LYDEN: And entertainment that set the stage for the rest of his life. In New York, he became a club kid and invented his own theories of dress, combining elements from across history. Ike Ude is most interested in portraits, specifically self-portraiture. Two years ago, he showed his work at a major gallery in New York.

UDE: I was thinking about engaging in a global grand tour, but through men's clothings.

LYDEN: These photographic self-portraits are a cross between court paintings and bright still-lifes in which Ude is the focus. In one large picture, he wears a 19th-century men's jacket and a Medusa-like wig. In another, he's Photoshopped himself to have silvery skin, like an alien's, and wears a zeppelin-shaped helmet.

UDE: At first glance, it appears as though it is metallic and hard, but it isn't. It's done in a manner that it absorbs blows or any arrows shot at it.

LYDEN: It's actually a 19th-century Uzbek helmet made of tiny silver discs. The 47-year-old artist says that this antique helmet should remind us that fashion should not dictate to us, that all fashion has its moment in time and that time will pass. His originality has landed him on Vanity Fair's International Best-Dressed List. The list's editor, Amy Fine Collins, explains how and why she chose him for the honor.

AMY FINE COLLINS: Ike came to be on our International Best-Dressed List in the originals category. It's sort of outside the norm of classic, chic or elegance. And it's reserved for people who are able to put themselves together in a way that is characteristic only of themselves; that's idiosyncratic, but reaches some degree of art.

LYDEN: She especially respects how he deploys his raw materials.

COLLINS: His sources range from designer brand names to thrift shop, second-hand, third-hand, cast-off odds and ends that he has a great eye for discovering.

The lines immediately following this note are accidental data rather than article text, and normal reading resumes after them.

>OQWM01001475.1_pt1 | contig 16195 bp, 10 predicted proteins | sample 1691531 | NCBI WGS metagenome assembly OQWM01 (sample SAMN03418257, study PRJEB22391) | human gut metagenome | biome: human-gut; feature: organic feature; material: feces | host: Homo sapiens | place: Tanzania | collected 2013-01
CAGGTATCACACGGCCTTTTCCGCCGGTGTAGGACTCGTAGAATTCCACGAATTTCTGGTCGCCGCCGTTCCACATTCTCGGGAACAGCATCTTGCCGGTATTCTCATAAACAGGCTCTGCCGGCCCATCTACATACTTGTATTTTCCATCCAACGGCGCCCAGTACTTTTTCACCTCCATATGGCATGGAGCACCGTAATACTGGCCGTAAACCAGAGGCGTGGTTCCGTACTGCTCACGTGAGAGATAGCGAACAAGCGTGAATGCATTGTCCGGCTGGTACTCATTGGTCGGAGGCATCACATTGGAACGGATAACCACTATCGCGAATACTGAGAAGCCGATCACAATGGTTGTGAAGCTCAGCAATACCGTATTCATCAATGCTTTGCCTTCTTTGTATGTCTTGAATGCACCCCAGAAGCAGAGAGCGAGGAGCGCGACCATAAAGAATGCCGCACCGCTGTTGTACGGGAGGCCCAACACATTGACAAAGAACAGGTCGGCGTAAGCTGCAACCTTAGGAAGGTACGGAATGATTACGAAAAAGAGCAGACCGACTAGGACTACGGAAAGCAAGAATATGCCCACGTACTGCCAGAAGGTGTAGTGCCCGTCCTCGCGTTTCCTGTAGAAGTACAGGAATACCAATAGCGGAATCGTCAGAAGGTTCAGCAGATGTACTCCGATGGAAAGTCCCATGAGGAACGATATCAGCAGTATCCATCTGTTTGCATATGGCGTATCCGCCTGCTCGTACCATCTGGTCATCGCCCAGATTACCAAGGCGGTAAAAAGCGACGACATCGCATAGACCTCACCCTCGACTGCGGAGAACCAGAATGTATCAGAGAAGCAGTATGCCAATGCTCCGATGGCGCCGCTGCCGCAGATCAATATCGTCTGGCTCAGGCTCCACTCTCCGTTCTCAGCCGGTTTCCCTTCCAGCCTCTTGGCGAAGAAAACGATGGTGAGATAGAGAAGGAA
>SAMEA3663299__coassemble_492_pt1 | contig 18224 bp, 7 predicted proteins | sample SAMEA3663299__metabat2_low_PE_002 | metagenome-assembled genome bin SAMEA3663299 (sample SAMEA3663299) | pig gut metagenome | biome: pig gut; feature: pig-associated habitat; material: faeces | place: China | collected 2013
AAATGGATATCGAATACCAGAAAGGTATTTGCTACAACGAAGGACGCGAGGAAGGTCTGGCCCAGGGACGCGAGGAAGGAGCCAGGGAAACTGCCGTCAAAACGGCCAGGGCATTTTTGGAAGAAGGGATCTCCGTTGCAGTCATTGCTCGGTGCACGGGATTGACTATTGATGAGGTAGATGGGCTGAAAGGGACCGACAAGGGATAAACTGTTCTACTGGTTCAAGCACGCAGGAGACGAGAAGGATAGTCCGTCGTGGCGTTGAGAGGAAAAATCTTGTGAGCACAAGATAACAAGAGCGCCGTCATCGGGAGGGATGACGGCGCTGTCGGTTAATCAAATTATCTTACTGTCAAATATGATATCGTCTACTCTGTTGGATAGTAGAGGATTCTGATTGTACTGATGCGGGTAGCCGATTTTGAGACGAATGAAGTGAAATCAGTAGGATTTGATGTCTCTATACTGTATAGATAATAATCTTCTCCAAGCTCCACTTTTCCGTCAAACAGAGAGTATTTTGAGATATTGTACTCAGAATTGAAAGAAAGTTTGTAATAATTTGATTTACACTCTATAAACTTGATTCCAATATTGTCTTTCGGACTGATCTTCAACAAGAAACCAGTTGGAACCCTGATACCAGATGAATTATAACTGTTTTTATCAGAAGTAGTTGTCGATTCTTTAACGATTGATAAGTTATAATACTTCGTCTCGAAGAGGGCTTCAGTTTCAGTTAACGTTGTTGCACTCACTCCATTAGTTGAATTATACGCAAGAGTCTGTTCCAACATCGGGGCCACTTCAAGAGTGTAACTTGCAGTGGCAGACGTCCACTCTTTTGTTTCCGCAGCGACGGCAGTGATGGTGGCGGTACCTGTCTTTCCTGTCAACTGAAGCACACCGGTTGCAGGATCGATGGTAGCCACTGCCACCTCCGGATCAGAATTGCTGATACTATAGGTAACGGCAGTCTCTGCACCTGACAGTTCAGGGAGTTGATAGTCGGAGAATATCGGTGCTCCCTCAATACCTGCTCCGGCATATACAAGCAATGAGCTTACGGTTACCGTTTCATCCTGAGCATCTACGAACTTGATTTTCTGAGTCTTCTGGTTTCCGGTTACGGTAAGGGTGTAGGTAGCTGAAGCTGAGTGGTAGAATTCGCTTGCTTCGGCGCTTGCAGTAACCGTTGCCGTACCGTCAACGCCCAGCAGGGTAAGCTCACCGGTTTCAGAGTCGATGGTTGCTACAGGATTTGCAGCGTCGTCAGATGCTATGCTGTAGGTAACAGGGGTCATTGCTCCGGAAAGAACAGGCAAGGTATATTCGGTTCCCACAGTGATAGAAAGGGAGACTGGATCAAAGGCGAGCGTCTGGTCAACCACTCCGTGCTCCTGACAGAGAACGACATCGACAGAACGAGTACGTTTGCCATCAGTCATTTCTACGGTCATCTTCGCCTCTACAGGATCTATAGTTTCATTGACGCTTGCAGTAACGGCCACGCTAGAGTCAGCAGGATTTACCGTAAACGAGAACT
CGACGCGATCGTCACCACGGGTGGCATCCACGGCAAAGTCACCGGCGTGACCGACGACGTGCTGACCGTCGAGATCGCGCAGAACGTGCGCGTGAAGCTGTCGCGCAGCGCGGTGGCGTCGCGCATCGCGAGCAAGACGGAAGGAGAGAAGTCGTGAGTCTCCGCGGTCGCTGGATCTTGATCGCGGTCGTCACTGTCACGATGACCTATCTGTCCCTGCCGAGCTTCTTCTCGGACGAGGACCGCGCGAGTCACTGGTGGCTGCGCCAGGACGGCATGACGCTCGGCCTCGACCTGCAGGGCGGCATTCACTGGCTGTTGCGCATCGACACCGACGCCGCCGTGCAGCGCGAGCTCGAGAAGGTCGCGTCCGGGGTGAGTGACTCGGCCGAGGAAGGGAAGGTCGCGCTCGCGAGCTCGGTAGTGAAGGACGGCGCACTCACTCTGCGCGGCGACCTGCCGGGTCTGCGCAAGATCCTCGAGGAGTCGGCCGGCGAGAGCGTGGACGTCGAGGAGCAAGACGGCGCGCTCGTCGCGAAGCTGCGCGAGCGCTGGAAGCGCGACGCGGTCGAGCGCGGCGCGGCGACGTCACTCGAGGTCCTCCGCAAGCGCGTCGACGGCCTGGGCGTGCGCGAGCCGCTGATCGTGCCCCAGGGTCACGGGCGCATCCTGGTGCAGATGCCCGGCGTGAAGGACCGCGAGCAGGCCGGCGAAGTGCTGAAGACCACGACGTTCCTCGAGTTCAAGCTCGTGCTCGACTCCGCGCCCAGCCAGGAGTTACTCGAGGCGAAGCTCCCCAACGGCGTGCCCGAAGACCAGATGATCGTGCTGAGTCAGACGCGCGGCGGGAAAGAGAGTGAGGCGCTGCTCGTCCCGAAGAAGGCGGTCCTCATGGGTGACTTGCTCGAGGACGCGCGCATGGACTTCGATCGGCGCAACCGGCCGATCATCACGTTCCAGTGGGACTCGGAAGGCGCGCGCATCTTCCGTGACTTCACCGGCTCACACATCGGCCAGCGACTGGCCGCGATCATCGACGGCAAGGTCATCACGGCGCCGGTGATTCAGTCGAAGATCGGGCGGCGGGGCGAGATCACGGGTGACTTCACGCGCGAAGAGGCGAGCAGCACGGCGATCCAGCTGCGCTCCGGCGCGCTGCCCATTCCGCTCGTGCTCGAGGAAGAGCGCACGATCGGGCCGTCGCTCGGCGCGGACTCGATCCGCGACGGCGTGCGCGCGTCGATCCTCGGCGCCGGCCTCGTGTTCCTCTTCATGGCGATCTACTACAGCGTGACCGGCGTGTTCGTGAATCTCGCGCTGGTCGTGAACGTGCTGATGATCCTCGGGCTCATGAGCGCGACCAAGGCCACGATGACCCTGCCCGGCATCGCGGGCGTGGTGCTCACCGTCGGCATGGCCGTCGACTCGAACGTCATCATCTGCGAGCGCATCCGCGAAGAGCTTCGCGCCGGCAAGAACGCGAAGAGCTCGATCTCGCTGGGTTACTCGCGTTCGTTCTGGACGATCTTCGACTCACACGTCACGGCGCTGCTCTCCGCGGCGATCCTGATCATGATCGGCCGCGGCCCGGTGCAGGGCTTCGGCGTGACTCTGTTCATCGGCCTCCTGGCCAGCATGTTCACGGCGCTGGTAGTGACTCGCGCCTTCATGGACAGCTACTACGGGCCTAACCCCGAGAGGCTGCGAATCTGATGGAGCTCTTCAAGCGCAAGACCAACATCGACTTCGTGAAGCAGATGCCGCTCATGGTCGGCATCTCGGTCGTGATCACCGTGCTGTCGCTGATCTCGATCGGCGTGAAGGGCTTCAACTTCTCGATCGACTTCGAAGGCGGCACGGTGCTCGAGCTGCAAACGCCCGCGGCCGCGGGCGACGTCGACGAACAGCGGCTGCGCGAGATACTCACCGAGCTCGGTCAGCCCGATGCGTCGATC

LYDEN: Monica Miller is a cultural historian at Barnard College. For 15 years, she's studied and written about Ike Ude's work and says he fits into the sartorial tradition of a dandy.

MONICA MILLER: Dandies wear fancy clothing, sometimes in places where that's not appropriate. Dandies wear clothing that seems feminine or feminized when that might not be appropriate. Dandies might not be of a high social class, but by using clothing and accessories and a certain kind of style, make the lines between certain things like race, class, gender, sexuality, blur those lines. It's about using clothing and dress to signal other possibilities and to actually mess with people's expectations.

LYDEN: He's titled his ongoing pictorial series "Sartorial Anarchy" because he doesn't like being dictated to.

UDE: You know, I don't like fashion particularly - fashion as in commercial fashion, like the brand names and designers. What my interest regarding fashion/costumes, it's in the how we use it and the what we use it for and when we use it.

LYDEN: Cultural historian Monica Miller explains Ike Ude's relevance.

MILLER: What's important is not the labels; what is important is the combinations. It's something that kind of, like, mash-up, mix-up, remix of clothing styles as well as eras that bring history in.

LYDEN: For this modern-day dandy, the past plays an almost sacred role in his art.

UDE: So if we have more sympathy in the fact that life is very ephemeral, we sympathize with people that came before because we, too, will become part of the past. The present will become the past, too.

LYDEN: For Ike Ude, the present turns to the future as well. He's preparing his next show - a series of portraits he's made of the rising talent of Nollywood, Nigeria's booming film industry. For NPR News, I'm Jacki Lyden.